Wednesday, August 15, 2007

Okay, naturalists. Can any of you identify these to bugs for me? the first was found last week on a green bean plant in Hotchkiss, CO, about 5,300':

The second is this larva in the central Idaho mountains, July 21, about 3,400':


While I'm online, here are a couple shots from our mountains last week:

You're The Guns of August!

by Barbara Tuchman

Though you're interested in war, what you really want to know is what
causes war. You're out to expose imperialism, militarism, and nationalism for what they
really are. Nevertheless, you're always living in the past and have a hard time dealing
with what's going on today. You're also far more focused on Europe than anywhere else in
the world. A fitting motto for you might be "Guns do kill, but so can

Take the Book Quiz
Haven't read it, but the result doesn't sound too implausible.

Wednesday, August 08, 2007

Heaven does ten thousand things for man. Yangtze dolphin declared extinct.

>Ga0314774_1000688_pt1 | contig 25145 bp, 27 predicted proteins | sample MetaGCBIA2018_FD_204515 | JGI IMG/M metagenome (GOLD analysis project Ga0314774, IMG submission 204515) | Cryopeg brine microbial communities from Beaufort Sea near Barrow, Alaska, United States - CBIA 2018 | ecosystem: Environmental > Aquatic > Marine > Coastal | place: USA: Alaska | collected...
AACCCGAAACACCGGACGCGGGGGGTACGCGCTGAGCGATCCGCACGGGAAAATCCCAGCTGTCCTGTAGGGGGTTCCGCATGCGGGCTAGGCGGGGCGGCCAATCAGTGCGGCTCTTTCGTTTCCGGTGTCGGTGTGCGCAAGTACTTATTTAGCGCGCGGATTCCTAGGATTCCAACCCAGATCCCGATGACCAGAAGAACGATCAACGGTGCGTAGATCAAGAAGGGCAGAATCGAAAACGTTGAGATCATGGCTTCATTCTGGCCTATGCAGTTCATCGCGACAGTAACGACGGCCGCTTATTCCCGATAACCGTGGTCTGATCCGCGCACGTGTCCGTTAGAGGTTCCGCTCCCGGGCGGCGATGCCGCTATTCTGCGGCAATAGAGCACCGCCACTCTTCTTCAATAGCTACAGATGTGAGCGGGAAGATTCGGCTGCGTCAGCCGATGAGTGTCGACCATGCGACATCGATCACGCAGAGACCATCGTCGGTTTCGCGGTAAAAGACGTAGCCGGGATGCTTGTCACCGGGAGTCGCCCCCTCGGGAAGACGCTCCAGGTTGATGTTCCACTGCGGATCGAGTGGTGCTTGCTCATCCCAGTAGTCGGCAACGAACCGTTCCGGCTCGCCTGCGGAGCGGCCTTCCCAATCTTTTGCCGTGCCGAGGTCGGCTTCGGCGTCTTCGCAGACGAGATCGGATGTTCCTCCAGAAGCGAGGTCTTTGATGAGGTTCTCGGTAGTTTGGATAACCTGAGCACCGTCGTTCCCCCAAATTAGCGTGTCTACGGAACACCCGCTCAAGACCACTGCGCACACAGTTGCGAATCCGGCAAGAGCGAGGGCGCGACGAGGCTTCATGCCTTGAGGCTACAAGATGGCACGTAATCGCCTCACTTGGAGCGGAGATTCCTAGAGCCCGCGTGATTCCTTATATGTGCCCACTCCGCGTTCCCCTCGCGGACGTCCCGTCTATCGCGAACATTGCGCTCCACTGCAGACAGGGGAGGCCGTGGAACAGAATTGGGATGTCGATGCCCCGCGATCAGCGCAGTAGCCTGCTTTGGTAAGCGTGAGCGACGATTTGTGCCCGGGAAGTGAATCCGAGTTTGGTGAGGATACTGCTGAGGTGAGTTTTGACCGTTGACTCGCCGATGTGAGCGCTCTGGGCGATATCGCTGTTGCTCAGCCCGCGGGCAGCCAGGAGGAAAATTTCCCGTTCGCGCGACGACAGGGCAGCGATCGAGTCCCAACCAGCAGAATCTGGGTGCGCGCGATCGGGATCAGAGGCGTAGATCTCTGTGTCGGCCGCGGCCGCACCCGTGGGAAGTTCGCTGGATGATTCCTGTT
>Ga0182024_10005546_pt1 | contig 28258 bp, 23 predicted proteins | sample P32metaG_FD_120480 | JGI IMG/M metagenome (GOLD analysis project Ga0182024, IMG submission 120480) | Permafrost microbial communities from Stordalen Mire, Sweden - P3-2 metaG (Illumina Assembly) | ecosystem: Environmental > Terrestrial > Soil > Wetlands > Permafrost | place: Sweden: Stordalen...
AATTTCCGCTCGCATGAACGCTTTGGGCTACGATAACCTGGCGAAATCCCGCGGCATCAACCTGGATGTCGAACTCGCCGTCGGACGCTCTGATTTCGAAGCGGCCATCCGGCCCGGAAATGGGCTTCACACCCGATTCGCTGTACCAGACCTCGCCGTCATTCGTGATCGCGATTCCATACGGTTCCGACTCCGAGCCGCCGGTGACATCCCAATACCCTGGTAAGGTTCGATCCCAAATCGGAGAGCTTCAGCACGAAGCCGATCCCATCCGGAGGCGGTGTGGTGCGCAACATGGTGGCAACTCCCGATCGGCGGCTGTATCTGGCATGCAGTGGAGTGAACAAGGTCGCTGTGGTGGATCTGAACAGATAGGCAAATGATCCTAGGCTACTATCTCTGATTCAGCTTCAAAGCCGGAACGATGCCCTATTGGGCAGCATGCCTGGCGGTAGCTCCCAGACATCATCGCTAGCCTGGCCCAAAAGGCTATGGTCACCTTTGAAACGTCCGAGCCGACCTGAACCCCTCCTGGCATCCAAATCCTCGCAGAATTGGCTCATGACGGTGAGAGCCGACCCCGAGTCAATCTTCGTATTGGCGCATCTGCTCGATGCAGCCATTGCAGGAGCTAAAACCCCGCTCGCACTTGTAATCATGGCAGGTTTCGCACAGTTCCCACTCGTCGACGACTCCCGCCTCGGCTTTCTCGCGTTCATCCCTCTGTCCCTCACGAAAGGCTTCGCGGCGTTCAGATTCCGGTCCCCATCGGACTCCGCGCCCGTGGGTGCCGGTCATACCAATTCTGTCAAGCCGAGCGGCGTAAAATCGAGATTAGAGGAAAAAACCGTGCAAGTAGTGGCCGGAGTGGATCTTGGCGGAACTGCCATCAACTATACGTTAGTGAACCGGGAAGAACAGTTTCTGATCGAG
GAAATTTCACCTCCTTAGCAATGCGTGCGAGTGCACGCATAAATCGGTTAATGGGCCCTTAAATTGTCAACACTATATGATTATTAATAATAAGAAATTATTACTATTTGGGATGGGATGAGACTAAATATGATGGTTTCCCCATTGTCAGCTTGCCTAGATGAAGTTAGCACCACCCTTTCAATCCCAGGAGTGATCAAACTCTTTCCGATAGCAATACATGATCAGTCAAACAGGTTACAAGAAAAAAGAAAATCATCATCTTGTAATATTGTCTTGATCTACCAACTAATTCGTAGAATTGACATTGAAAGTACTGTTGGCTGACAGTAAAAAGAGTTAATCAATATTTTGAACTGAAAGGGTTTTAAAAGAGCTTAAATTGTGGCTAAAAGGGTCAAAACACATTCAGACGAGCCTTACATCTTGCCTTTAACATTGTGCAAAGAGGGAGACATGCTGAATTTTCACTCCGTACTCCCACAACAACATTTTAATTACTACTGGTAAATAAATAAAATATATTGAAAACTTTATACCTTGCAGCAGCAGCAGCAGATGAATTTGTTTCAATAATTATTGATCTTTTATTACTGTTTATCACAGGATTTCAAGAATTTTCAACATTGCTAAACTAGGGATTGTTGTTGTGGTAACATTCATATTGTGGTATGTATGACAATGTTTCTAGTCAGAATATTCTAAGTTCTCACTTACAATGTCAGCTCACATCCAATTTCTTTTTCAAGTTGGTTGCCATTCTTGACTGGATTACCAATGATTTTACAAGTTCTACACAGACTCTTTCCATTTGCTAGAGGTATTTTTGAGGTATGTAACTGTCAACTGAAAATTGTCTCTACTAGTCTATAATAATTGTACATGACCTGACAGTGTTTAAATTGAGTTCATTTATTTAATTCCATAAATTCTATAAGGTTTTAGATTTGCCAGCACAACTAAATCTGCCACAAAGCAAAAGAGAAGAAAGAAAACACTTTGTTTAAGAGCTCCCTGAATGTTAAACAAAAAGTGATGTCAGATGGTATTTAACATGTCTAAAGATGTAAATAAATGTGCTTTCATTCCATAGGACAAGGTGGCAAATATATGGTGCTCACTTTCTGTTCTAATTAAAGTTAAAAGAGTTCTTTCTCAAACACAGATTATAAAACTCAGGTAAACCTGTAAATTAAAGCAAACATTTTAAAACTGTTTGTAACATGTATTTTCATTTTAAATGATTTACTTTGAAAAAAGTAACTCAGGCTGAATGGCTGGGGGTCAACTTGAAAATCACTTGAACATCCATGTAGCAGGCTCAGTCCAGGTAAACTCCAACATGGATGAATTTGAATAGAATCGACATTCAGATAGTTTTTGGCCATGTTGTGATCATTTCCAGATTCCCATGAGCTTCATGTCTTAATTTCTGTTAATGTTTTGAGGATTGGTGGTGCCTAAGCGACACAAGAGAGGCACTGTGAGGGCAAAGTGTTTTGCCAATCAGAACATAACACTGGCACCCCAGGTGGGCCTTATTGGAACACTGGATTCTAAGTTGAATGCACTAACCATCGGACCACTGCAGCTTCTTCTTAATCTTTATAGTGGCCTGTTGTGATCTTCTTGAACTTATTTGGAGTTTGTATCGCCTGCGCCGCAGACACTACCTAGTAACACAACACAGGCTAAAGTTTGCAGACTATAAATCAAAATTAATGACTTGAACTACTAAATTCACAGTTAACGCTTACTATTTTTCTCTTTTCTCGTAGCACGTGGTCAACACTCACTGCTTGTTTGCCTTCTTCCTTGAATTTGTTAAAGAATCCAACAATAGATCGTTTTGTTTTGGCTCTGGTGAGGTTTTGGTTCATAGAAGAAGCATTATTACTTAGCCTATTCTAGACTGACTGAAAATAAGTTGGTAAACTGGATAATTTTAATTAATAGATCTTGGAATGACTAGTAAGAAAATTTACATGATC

This is no ordinary extinction of the kind that occurs frequently in a world of millions of still-evolving species. The Yangtze freshwater dolphin was a remarkable creature that separated from all other species so many millions of years ago, and had become so distinct, that it qualified as a mammal family in its own right. It is the first large vertebrate to have become extinct for 50 years and only the fourth entire mammal family to disappear since the time of Columbus, when Europeans began their colonisation of the world.
Not the sort of thing we can breed back.

UPDATE: Hurrah!

Friday, August 03, 2007

A little more photo-blogging. First, an action shot from the iddle Fork of the Salmon. The rapid, Lake Creek, formed only a few years ago when soil loosened by the 2000 fires flowed into the river. The rapid has changed substantially every year, and this year it has a tree in the main current. The ideal run would be rather farther from the tree. An oarstand was harmed in the making of this photo:

A scenic, also from the Middle Fork:

Finally, a shot which begins to convey a faint idea of the most dramatic sandstone erosion I've ever seen. The location is in northeastern Utah, and doesn't need extra publicity. The genuinely interested can no doubt sniff it out on their own.